Why have these trucks become such a phenomenon? Why did so many people decide to take a gamble on a food truck as a business?
In the documentary, we profile Grill ‘Em All, winners of the first season of Food Network’s “The Great Food Truck Race.” The show premiered in 2010; chef Roy Choi founded Kogi Korean BBQ truck in 2008. From 2008 to 2010, there was an underground swell of food trucks when content producers got wind and decided to do a TV show when they were new, hip, and edgy.
People saw the success that chef Choi was having and wanted a piece. That included Ryan Harkins and his buddy Matt, the two co-founders of Grill ‘Em All. Ryan says they started the food truck because they didn’t have the money to start a restaurant. In 2009 they decided to launch their truck when they each got a $5,000 loan from their parents. With $10,000 they were able to put [a deposit] down on the truck and get their initial expenses, groceries, and supplies. They got out on the street and start selling.
You can’t do that with a restaurant. They are expensive to start and there’s a huge risk of failure. You have to come in with the permitting expenses, the first and last month’s rent, and the security deposit. If you want to sell alcohol, there are additional expenses. There’s no comparison.
What is it about the customer experience that keeps them coming back?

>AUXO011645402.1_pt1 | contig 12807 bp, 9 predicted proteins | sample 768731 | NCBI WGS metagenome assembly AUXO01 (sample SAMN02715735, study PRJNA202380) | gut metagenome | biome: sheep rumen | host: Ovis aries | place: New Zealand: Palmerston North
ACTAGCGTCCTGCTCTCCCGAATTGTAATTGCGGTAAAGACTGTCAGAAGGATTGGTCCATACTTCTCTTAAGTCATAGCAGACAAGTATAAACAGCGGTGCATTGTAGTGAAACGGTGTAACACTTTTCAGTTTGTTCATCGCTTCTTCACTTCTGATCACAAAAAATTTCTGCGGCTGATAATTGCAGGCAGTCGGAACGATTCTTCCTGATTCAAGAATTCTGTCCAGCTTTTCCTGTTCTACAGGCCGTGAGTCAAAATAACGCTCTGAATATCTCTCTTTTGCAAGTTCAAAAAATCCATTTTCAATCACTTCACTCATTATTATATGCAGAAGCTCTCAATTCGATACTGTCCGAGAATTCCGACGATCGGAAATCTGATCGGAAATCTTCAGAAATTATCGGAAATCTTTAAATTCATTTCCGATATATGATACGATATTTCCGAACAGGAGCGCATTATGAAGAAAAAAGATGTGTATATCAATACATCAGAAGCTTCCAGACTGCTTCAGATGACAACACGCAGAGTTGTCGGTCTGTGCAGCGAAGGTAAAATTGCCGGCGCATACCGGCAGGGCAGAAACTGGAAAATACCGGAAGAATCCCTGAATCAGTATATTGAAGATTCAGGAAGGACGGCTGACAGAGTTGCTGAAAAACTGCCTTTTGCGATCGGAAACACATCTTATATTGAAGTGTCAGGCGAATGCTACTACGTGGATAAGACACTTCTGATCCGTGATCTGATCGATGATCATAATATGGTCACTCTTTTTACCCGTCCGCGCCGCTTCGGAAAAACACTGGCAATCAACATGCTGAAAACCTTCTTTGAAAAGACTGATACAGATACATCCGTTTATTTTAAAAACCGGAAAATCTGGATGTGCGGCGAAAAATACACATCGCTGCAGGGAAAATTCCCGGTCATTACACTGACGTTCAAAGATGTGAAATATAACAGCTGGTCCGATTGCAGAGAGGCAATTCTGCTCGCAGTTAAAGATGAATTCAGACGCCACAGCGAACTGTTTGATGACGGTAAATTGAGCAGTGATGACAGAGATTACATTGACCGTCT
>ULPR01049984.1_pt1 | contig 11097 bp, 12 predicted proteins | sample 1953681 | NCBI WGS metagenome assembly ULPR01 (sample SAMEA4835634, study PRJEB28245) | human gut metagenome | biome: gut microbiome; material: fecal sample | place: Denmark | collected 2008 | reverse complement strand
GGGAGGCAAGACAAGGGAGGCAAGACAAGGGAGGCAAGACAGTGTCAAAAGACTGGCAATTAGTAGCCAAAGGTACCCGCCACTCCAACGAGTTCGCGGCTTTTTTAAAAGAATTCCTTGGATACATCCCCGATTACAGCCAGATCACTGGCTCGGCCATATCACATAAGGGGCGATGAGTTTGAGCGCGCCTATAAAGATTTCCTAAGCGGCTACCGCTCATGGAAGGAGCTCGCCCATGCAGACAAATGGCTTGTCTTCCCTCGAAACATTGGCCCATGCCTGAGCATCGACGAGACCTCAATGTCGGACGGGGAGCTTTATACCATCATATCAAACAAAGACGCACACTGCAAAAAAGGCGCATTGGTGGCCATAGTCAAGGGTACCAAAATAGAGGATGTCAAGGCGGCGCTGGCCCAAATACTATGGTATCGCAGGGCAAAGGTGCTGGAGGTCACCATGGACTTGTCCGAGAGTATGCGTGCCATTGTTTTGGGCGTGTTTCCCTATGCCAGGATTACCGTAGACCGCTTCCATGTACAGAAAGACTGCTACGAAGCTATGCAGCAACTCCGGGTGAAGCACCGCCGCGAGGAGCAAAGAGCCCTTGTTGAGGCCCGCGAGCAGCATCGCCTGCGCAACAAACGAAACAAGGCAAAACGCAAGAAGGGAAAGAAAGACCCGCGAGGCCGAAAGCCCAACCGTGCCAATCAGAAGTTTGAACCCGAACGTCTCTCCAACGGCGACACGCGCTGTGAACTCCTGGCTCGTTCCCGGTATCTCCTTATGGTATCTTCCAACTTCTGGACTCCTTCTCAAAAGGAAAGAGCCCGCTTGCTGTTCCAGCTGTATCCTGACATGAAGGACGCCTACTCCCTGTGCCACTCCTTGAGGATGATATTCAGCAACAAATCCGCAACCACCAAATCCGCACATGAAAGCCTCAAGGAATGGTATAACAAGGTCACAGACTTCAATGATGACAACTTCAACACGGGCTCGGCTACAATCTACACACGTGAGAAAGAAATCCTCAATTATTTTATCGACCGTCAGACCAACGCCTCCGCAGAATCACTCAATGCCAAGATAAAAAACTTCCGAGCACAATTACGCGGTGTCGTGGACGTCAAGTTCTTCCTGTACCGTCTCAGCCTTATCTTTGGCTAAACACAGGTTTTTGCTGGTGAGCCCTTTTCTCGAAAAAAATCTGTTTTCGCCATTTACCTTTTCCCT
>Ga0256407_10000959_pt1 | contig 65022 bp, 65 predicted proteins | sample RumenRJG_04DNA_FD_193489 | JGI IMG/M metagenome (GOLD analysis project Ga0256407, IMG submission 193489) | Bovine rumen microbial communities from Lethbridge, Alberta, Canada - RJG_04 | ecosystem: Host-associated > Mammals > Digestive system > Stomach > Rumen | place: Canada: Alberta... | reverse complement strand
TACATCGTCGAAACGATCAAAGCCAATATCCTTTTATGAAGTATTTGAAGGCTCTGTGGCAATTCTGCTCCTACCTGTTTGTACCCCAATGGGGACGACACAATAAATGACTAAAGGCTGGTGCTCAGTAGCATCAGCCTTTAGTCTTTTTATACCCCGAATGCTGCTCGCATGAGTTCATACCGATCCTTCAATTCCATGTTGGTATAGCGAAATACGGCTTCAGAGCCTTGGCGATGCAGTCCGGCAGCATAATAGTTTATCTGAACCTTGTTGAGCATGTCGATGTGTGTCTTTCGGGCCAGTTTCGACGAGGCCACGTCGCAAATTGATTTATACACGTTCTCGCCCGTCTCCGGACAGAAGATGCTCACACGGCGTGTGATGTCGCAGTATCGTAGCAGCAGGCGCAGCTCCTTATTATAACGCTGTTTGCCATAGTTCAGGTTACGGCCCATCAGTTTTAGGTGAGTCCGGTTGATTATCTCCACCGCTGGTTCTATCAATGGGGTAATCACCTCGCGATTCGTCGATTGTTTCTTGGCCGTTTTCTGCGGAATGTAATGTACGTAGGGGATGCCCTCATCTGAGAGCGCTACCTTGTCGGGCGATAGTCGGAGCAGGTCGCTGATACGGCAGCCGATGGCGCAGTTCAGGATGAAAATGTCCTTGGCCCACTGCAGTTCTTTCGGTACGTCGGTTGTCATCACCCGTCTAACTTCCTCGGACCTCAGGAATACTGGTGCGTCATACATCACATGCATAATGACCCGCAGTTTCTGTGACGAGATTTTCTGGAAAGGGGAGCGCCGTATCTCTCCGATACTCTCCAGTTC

It’s the food. Grill Em’ All was an overnight pop-culture sensation. You saw these guys win on TV [and then] you could go to their truck, stand in line, talk to them, and order their burger. They’re telling you what their latest concoction is and people are mind-blown. I want that one, you know? So there’s that thrilling experience of interacting with a celebrity and that’s enticing to people.
It’s not like that at all for the El Pescadito truck, but [Doña Guille] makes everybody feel so special. She’s been parking at that same place since 1982. Once when we were shooting, she was making food and asked her son, “Is this one for Clemente?” And he said yes. I asked, “Well, how do you know what Clemente wants?” She got a kick out of that, walked over to the window, and said, “Clemente, how long have I known you?” Clemente says, “Oh, 20 years.” And she says, “Even longer.”
You have these two worlds with different types of connections that people crave. Doña Guille’s world is more familiar, she’s like a sweet grandmother. She is just tasting her food as she’s preparing it, making sure it’s good, then she’ll serve it out. And with Ryan, you have a pop-culture connection that people thrive on. In both situations the food is delicious.
What was your approach in terms of how you styled the film? The trailer has a lot of on-the-fly handheld footage. I’d like to know more about how you conceptualized the film visually and more about what that process was like for you.